• the thought fox

birds love the net - Kondepudi Nirmala

Continuing in the vein of telugu poetry, I share with you a poem by Kondepudi Nirmala. This is another translation by V.N. Rao (unfortunately I do not have access to the original). He points out that this might not be a perfect representation of her body of work - her popular work is more “activist” and political.

For me, this poem is a revelation. Nirmala goes to the heart of the everyday experience of womanhood, and explores her relationship with her mother while casting a carefully woven net around the spectre of patriarchy, and the insisdious ways it enters the life of a “housewife” in the modern era. Using the brusquesness with which her mother brushes off her sense of individuality while trapping her existence in the lives of her children and her husband, she unpacks the undercurrent of discrimination and bias that flows through generations.

It is as if metaphor enters the language of her dissent and widens the landscape of her empathy. The use of metaphor at once distances her from the experience, in some sense universalising the sentiment, yet making it especially detailed and personal. One verse filled with images stood out for me in this poem, for its delicate and evocative use of language to suggest rather than pigeonhole:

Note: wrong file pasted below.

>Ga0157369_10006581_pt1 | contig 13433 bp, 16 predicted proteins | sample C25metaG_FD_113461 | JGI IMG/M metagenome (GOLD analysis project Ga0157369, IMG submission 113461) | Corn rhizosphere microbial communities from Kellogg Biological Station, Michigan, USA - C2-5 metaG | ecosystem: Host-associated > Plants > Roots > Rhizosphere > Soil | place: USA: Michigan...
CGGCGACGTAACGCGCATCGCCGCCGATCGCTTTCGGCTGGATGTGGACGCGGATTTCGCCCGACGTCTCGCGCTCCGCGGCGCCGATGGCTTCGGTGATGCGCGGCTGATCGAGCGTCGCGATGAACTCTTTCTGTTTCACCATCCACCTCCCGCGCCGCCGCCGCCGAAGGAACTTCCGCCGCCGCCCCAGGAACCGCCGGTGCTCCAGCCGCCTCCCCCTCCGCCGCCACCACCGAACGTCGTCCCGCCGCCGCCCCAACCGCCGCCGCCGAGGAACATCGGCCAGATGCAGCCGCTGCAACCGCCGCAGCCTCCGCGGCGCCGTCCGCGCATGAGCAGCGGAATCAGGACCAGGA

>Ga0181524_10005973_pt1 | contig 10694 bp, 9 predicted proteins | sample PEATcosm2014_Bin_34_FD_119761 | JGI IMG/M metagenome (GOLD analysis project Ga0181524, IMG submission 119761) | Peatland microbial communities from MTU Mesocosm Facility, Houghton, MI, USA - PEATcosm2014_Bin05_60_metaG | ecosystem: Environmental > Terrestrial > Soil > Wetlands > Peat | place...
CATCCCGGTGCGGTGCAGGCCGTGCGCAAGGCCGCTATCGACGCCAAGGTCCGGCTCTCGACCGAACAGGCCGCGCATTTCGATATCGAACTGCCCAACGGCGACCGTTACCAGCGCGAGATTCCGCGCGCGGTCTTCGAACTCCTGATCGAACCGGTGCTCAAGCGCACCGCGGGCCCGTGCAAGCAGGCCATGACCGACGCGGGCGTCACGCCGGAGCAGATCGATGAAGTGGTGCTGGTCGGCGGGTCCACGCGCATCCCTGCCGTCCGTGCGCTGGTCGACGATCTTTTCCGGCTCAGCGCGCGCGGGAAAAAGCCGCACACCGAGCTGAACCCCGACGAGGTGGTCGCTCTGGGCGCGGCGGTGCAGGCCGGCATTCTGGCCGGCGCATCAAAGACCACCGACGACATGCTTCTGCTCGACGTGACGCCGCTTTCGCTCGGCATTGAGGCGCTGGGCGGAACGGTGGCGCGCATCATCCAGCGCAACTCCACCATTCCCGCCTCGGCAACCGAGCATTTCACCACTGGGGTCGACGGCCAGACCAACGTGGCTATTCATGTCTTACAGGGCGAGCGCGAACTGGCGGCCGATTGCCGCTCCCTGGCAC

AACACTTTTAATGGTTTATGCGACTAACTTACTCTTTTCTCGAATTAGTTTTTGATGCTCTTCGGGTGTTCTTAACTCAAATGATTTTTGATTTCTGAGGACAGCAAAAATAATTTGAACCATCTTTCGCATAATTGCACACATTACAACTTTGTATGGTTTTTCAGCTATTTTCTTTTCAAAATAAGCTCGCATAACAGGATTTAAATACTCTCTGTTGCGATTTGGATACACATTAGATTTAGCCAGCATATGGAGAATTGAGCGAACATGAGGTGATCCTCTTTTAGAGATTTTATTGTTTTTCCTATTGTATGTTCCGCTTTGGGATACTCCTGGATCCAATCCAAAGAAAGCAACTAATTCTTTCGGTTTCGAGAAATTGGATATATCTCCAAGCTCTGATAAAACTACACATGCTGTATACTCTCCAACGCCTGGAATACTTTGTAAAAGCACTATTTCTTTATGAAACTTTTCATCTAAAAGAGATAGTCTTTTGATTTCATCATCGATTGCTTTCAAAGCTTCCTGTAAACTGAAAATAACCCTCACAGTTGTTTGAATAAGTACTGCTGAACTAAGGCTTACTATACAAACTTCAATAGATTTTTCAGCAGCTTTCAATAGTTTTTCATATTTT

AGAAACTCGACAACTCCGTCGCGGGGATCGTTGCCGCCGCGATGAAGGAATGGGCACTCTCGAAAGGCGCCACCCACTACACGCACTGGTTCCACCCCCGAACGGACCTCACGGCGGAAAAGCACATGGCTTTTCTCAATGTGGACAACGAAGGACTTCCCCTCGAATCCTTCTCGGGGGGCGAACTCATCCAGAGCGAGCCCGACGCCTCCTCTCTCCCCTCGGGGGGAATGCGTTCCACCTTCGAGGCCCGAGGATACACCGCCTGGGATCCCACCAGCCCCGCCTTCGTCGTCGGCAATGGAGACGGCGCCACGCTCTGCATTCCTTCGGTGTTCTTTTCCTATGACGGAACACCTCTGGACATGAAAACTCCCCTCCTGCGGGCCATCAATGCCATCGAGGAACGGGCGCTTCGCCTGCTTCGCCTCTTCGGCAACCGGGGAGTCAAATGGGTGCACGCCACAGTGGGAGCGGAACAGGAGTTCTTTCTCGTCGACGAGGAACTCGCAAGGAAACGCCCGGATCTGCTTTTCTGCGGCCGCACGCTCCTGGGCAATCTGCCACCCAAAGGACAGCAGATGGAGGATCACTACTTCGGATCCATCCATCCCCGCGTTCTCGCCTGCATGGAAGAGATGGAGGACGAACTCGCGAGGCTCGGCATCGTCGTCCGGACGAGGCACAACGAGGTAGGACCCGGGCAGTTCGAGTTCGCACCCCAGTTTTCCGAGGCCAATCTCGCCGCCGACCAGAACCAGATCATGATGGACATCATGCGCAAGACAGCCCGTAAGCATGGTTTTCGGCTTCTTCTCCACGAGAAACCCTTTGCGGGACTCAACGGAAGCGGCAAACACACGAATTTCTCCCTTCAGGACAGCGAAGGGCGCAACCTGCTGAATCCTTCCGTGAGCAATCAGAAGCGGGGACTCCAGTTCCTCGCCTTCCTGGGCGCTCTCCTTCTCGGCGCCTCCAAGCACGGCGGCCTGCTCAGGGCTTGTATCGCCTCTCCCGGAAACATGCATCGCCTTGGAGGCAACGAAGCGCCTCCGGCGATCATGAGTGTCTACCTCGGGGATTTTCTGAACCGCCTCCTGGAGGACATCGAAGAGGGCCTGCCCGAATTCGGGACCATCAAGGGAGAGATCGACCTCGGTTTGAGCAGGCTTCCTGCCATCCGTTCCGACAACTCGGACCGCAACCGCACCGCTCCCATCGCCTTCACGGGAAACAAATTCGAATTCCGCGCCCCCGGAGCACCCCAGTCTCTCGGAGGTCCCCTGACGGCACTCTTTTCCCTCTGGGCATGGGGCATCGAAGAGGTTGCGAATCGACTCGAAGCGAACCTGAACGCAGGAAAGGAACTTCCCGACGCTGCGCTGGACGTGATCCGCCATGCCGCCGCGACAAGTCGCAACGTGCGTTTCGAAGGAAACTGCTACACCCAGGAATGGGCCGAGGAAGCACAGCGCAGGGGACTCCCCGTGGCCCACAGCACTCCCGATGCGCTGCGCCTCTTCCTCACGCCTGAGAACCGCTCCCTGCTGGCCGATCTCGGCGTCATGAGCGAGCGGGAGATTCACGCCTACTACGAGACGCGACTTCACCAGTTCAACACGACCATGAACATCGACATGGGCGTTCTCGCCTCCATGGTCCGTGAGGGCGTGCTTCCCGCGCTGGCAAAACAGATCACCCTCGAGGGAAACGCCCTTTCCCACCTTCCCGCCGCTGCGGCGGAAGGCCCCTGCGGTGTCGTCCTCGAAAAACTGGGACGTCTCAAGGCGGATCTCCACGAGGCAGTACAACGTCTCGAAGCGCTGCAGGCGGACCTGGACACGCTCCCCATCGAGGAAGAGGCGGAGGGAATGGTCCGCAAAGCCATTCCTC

Suppressing the sighs of the river renamed at every shore this hen, your mother of chicks, scratches words in front of you.

These lines speak of a restless spirit that seeks to find its own way, to defy definition, but fails. The imagery is filled with care and love, but also cast with irony. I think of the ease with which society “keeps women in place” by imprisoning them within language of control. This is the way oppression is legitimised. The persona’s plea and inability to fight her net comes across in a layered fashion with a cascade of mixed metaphors. We feel for the woman who unable to find the language to articulate her hopes and desires, sees in herself a domesticated hen. This poetry is the words she scratches on the wet earth for us to read.

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